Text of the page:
Theodora McCormick, a Member of the Firm in the Health Care and Life Sciences practice, in the firm’s Newark and Princeton offices, was quoted in Wolters Kluwer Health Law Daily, in the Strategic Perspectives column titled “No Longer ‘Medical Backwater’: FTC Homing in on Homeopathy.”

Following is an excerpt:

McCormick believes that “the FTC [has] provided fairly compelling survey evidence in support of its argument that consumers are confused about just what homeopathy is and what homeopathic products do.” McCormick thinks “this confusion stems from the fact that homeopathy is a centuries-old form of medicine that until recently has not been subject to much scientific scrutiny. Moreover, homeopathic remedies are frequently sold alongside conventional over-the-counter drugs in pharmacies and supermarkets, which might lead the average consumer to purchase a homeopathic remedy when what they are really looking for is a standard OTC drug.”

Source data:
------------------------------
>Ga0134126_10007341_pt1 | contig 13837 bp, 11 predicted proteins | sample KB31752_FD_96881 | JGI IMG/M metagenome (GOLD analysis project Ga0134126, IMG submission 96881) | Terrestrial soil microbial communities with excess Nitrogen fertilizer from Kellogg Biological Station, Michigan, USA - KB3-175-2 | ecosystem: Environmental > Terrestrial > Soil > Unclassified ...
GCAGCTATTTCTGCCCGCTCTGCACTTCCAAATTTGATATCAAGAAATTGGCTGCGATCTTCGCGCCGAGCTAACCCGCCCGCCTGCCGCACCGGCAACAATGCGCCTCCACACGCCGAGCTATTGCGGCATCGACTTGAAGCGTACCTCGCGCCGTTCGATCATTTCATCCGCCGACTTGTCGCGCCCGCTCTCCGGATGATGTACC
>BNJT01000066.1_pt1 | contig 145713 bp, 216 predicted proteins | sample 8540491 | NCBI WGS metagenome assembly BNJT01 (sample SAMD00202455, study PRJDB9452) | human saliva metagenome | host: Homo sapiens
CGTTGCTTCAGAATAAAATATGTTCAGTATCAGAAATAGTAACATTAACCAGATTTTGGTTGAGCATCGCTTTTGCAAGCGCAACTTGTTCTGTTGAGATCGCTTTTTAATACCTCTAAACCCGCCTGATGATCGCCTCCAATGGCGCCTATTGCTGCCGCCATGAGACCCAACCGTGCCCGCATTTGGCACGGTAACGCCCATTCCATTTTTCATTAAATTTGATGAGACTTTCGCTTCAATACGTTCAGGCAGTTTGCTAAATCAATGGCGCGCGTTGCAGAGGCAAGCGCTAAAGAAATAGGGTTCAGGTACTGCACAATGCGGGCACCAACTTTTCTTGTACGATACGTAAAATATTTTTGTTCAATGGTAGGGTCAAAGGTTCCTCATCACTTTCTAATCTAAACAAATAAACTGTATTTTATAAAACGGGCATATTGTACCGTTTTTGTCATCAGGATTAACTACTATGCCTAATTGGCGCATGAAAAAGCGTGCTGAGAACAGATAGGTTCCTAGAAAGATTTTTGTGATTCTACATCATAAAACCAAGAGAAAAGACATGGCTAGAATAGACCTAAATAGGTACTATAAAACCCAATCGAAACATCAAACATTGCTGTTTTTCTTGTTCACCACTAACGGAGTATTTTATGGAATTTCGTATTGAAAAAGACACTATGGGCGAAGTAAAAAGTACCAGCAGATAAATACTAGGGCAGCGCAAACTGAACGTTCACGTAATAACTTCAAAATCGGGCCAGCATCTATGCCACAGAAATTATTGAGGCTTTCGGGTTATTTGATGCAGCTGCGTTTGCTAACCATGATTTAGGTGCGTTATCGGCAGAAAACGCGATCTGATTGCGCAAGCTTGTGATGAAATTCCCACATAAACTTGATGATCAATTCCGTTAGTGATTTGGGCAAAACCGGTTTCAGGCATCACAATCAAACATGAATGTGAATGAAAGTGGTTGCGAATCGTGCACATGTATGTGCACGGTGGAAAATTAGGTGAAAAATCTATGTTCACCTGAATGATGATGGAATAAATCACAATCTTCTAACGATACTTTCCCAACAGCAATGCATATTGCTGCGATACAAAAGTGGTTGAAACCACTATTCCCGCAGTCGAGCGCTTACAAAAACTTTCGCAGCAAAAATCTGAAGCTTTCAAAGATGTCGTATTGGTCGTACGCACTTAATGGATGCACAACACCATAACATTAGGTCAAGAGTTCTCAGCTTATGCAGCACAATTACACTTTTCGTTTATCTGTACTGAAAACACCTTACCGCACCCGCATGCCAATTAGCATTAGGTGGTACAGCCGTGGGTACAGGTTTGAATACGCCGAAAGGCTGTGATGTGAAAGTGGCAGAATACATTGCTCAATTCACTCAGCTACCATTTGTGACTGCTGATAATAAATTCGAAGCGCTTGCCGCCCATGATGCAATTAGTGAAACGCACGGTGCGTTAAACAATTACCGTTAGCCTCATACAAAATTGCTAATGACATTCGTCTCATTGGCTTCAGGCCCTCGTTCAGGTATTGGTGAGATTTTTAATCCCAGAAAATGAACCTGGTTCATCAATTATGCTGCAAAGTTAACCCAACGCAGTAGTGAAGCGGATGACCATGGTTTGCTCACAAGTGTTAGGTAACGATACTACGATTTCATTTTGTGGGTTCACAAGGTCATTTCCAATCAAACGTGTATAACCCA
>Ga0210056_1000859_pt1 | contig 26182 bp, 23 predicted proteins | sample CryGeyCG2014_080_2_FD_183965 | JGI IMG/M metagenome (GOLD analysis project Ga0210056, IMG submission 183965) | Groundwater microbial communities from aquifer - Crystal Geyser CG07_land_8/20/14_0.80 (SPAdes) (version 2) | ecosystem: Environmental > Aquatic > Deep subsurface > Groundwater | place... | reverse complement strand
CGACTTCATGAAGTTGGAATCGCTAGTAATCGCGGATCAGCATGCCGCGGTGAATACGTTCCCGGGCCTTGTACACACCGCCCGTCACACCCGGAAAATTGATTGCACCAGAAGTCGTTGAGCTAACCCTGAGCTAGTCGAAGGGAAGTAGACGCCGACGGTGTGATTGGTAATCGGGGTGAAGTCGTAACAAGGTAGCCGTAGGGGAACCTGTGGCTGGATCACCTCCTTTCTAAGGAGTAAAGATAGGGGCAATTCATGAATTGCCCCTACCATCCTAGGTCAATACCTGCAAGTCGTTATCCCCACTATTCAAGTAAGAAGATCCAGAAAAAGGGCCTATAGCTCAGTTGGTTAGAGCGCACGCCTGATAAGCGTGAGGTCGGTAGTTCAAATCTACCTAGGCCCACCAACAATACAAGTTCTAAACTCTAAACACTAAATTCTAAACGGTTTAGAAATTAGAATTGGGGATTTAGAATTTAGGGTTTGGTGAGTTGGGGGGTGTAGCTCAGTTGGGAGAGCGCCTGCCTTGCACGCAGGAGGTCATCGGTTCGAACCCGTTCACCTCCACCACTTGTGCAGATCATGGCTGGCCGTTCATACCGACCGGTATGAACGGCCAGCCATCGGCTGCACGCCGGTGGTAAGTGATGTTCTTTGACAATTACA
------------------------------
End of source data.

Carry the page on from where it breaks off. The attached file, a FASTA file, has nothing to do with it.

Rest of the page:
McCormick also recognizes that “there is a risk that consumers might think the FDA has approved the efficacy of homeopathic products.” She believes that including “a disclaimer [on the labeling] might go a long way towards reducing the percentage of consumers who erroneously believe that the FDA has approved the efficacy of homeopathic products.”

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